Do you have heartburn?

We all have a valve at the end of our esophagus called the lower esophageal sphincter. This valve is supposed to stay closed to protect our esophagus from acid. For various reasons, this valve can become weakened and allow acid to backflow into the esophagus. It generally happens while the stomach is releasing acid and churning to break down and digest food. The stomach has a lining that is meant to come into contact with acid, whereas the esophagus does not! This backflow is what most people feel when they are having symptoms of heartburn. Over time, this constant reflux will cause damage and inflammation to develop. 

Everyone can experience heartburn at one time or another. When acid reflux and heartburn occur more than twice a week, this may indicate GERD.

Symptoms of GERD:

Some people will feel burning in their chest, while others will not. 

Silent Reflux can often manifest as difficulty swallowing foods or liquids, a persistent cough, a change in the quality of your voice, constant clearing of your throat, and sometimes even hiccups. 

What can worsen GERD? 

  1. Obesity
  2. Pregnancy
  3. Certain medications
  4. Smoking

Certain foods can make reflux worse. 

  • Meals high in fat and oils
  • Tomatoes or tomato-based foods
  • Citrus foods
  • Garlic and onions
  • Chocolate
  • Products high in caffeine
  • Alcohol
  • Peppermint

What can improve GERD?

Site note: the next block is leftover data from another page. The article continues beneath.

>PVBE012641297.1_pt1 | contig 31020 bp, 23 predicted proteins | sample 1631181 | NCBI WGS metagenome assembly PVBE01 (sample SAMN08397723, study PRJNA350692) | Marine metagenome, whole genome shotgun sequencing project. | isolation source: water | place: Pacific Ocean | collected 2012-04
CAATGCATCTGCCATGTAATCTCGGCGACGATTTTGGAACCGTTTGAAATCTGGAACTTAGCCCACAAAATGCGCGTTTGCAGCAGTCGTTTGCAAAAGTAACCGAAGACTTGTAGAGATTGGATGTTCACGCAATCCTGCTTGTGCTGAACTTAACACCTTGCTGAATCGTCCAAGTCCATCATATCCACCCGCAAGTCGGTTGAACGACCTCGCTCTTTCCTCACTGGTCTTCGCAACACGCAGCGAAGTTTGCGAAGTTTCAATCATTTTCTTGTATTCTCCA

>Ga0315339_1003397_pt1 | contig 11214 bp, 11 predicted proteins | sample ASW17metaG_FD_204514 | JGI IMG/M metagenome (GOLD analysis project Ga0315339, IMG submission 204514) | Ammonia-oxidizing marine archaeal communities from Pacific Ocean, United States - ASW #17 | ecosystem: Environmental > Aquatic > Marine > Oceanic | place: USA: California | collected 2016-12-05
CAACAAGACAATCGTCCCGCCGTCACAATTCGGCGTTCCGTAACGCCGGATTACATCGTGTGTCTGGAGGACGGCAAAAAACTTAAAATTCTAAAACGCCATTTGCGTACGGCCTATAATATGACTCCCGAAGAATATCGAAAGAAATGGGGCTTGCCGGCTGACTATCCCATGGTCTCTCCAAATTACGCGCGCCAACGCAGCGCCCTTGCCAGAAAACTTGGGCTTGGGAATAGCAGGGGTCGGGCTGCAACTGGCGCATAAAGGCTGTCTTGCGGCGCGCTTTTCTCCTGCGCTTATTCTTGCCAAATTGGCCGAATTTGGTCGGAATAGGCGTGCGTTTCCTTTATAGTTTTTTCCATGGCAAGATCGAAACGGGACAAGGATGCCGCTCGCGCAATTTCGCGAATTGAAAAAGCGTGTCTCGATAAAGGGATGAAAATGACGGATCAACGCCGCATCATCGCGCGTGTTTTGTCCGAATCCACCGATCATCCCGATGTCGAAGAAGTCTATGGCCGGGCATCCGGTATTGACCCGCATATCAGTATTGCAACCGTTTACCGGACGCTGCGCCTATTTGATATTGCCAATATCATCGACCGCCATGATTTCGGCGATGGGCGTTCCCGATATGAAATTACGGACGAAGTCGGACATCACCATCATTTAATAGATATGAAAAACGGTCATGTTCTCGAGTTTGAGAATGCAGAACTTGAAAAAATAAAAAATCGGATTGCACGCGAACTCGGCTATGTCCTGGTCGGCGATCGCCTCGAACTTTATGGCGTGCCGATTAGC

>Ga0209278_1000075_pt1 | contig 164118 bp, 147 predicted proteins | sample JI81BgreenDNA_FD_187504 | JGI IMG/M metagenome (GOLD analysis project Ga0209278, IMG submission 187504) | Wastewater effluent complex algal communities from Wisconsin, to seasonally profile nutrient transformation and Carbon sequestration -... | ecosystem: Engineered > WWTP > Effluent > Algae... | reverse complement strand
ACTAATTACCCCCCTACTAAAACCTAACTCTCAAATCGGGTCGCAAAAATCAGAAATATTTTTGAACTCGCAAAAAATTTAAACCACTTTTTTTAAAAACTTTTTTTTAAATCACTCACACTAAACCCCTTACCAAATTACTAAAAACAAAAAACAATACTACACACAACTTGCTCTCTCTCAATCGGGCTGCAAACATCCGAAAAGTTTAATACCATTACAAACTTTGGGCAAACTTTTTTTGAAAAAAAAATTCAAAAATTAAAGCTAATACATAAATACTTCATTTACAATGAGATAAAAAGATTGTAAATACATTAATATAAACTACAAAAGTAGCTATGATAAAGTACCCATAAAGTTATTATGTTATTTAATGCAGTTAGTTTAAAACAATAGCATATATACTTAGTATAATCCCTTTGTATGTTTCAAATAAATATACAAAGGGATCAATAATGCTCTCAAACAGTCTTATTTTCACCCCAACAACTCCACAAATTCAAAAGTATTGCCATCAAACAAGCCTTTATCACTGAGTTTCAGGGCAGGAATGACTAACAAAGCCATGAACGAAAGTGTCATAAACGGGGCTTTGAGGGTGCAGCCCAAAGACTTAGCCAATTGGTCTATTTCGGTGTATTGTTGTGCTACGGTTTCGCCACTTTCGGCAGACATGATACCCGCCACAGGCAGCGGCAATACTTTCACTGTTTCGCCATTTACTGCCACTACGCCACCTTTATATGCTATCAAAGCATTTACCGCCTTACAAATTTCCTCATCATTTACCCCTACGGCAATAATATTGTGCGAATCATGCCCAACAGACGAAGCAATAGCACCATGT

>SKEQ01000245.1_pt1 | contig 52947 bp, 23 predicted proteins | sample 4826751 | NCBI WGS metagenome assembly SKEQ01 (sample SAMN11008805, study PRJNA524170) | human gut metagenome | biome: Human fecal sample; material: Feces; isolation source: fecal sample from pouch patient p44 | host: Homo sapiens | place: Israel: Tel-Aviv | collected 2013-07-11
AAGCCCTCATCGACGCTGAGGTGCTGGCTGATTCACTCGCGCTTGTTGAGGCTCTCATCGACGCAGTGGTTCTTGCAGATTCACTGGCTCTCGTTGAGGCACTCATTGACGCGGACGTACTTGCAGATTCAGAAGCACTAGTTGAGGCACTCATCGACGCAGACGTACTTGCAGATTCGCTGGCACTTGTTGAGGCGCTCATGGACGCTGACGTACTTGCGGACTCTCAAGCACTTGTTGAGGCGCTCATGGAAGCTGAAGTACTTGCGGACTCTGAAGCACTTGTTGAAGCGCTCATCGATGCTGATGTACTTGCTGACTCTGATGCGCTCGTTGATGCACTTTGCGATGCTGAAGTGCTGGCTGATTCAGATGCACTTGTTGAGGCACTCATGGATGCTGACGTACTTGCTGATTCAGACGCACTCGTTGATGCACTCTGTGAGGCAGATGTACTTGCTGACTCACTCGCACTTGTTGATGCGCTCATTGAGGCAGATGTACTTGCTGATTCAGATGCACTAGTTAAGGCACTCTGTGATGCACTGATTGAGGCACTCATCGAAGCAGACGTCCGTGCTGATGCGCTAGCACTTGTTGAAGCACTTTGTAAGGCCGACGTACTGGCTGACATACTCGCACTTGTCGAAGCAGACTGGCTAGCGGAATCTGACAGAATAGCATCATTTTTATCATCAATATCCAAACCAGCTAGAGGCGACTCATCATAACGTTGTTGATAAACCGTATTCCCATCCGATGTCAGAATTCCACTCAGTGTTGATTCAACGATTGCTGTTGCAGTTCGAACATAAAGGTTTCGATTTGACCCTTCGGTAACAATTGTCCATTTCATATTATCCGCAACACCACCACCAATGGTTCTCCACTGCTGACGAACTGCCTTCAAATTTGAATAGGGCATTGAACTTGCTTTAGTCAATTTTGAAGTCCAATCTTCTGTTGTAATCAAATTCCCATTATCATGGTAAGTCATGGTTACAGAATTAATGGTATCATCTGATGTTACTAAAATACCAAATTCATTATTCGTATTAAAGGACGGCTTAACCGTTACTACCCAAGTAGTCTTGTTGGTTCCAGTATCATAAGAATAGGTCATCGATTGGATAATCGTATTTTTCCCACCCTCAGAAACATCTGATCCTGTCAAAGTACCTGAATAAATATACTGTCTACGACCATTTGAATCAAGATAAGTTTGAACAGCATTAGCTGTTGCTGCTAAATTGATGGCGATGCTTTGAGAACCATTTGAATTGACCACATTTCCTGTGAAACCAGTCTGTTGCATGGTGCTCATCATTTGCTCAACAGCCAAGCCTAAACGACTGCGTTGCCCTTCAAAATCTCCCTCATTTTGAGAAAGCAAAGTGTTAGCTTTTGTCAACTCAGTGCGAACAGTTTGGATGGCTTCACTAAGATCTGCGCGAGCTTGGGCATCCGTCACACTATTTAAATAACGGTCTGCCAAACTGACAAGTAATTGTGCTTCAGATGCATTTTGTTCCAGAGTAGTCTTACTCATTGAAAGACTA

In addition to limiting your intake of the above foods, you can also: 

  • Lose weight
  • Keep the head of your bed elevated at night to help gravity keep acid in your stomach while you sleep
  • Avoid laying down right after eating, and make sure your last meal is at least 2-3 hours before bedtime
  • Avoid tight-fitting clothing
  • Chew gum or suck on a lozenge to help promote salivation, which can help neutralize acid
  • Stop smoking as this decreases salivation and promotes the effects of acid reflux

When to see a doctor:

If you have tried lifestyle modifications, they have not worked, and you continue to have persistent symptoms your physician can prescribe medications to decrease acidity and help promote healing of inflamed tissue in your stomach and esophagus. Sometimes a short-term regimen is all that is needed. Other times you may require longer courses of treatment. There are also more severe symptoms that may need further evaluation and an endoscopy. 

For more information on GERD, you can download our brochure at the link: GERD Brochure


Digestive Health Specialists, PA is here to help if you, or someone you know, would like more information or if you are experiencing any digestive health symptoms and would like further evaluation. Feel free to give us a call at 336-768-6211 or fill the form below.

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